- Course Type: Undergraduate
- CAO Course Code: TR032
- Min Entry Points for 2012: 465 points
- Duration: 5 Year(s) Full Time
- Award: B.A.I., (M.A.I.)
- Specific Entry Requirements: See requirements
- Course Options:
Students who wish to study Electronic engineering apply to the Engineering degree (TR032). The first two years are common to all Engineering students and at the end of the second-year students select Electronic engineering as their specialist area.
See TR032: Engineering (common entry programme) for details of the Freshman (first two) years.
- How to apply: See how to apply
Admission RequirementsFor Admission requirements please click here
To apply to this course, click on the relevant Apply Link below
- Engineering, 5 Year(s) Full Time, Closing Date: 01/FEB/2014
EU ApplicantsRead the information about how to apply, then apply directly to CAO
Mature Student - Supplementary Application FormRead the information about how to apply as a mature student, then select the link below to complete the TCD Supplementary Application Form for mature students.
- Engineering, 5 Year(s) Full Time, Closing Date: 30/JUN/2014
- Engineering, Closing Date: 01/JUN/2014
Advanced Entry ApplicationsRead the information about how to apply for Advanced Entry, then select the link below to apply.
What is Electronic engineering?
Electronic engineering involves the use of electricity to perform a wide range of functions and the application of these functions to improve the quality of our lives.
The role of the electronic engineer is to devise suitable circuits and systems for the acquisition, storage, processing and transmission of low-power electronic signals as information-bearing electrical entities.
In today’s Information Age there is an ever-growing use of mobile phones, internet resources, computers, entertainment systems, satellite imaging, optical fibres, and automation. Electronic components and circuits are the cornerstone technology used to monitor or detect, store, process and transmit the information generated by each of these systems. Electronic engineers provide the vital skills and innovation needed to design and develop these remarkable components and systems.
In the Junior Sophister (third) year you will study a total of seven electronic engineering subjects and four core engineering subjects. There are approximately 16 hours of lectures, 4 hours of tutorials, 3 hours of laboratory time and 3 hours of project time per week.
A fourth year electronic engineering student typically has a weekly timetable of 14 hours of lectures, 4 hours of tutorials and 3 to 4 hours of laboratory work. Additionally, you will have laboratory access for individual work on your project.
The optional fifth year of the programme will allow students to study toward the M.A.I. Master’s degree qualification with more advanced level of treatment of the topics listed below. There may also be the opportunity to undertake a placement in industry or with a research group or to participate in the Unitech, Erasmus or Cluster programmes.
What will you study?
Junior Sophister (third year) courses cover:
• Core elements of analogue and digital electronics – the principles of operation of electronic devices and their behaviour when connected to form circuits.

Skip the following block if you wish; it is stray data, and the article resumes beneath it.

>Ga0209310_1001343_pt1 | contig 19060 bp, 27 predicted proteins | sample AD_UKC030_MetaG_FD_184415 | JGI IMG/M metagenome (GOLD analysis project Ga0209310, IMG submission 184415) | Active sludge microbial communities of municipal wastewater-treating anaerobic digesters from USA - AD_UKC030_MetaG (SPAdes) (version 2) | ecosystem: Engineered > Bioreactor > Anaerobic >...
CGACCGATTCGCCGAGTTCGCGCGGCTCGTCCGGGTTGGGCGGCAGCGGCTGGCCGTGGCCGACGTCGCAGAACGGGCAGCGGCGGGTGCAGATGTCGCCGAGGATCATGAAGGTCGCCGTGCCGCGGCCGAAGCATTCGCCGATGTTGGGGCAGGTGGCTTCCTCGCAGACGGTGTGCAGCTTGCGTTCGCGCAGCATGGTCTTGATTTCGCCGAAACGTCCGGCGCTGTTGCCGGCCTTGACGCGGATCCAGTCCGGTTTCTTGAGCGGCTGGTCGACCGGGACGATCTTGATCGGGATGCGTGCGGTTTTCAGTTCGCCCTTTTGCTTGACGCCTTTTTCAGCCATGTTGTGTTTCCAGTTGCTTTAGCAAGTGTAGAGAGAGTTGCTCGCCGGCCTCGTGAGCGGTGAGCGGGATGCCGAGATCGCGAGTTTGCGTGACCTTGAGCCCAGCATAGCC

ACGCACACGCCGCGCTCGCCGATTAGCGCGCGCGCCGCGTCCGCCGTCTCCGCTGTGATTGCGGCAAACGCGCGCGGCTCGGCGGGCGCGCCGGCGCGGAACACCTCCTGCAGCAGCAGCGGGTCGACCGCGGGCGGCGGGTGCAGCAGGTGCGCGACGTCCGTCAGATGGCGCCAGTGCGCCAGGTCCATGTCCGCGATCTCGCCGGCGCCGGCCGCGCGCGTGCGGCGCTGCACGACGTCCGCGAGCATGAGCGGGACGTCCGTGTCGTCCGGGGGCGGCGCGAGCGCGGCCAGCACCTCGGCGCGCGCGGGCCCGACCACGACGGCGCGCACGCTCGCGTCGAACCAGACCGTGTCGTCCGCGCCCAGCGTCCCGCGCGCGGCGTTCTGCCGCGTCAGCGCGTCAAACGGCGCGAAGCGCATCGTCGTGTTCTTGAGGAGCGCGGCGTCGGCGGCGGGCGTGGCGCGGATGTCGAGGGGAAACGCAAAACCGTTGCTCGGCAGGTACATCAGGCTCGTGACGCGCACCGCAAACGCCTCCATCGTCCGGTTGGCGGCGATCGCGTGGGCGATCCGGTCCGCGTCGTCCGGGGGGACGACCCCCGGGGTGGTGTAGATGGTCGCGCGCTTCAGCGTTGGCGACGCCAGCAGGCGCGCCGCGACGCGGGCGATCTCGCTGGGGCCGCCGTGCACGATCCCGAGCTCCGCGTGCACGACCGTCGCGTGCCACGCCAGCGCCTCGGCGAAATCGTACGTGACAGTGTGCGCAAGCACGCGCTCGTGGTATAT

• Microprocessor systems – all aspects of the principles, design, construction and characterisation of the hardware and system software of microprocessor-based computers.
• Signals and systems – electronic circuits, mathematical methods and algorithms for describing and processing signals such as audio and video.
• Electromagnetism – the principles of the physical systems and of the mathematical characterisation of the transmission of electromagnetic radiation.
• Telecommunications – electronic circuits and networks and the principles of modulation and coding for the transmission of information over guided paths and through free-space.
In the Senior Sophister (fourth) year, in addition to a course in engineering management, you will choose a combination of subjects that allows further specialisation in electronic engineering. Each final-year student also completes a project, either individually or within a group.
Fourth year courses cover:
• Integrated systems design and Digital control systems
• Telecommunications and Digital communications
• Digital signal processing and Digital media processing
• Microelectronic circuits
• Introduction to bioengineering
In the optional fifth year, which leads to an M.A.I. Master’s degree, students take a course in research methods and a number of elective courses during the first semester. These courses include:
• Digital media systems
• Speech and audio engineering
• Statistical signal processing
• Wireless networks and communications
• Physiological measurement and data analysis
During the second semester each student undertakes a major individual project that is assessed by a presentation and an end-of-year dissertation. Some examples of project areas include:
• Communications networking
• Electronic circuit design
• Integrated circuit technology
• Electronic and optoelectronic materials
• Sensor-based ad hoc networks
• Microphone array characterisation
• Neural engineering
• Digital signal and media processing
• Probability modelling and applications
• Cognitive radio systems
You may choose to spend the penultimate year at a European university as part of the Erasmus, Cluster or Unitech exchange programmes.
The careers open to graduates in electronic engineering range from circuit design in electronics companies through network design and management in telecommunications companies to opportunities in business and financial management where the analytic and problem-solving skills of electronic engineers have long been appreciated.
Department of Electronic and Electrical Engineering
Tel: +353 1 896 1580
Specific Entry Requirements
|Leaving Certificate||HC3 Mathematics|
|Advanced GCE (A-Level)||Grade C Mathematics|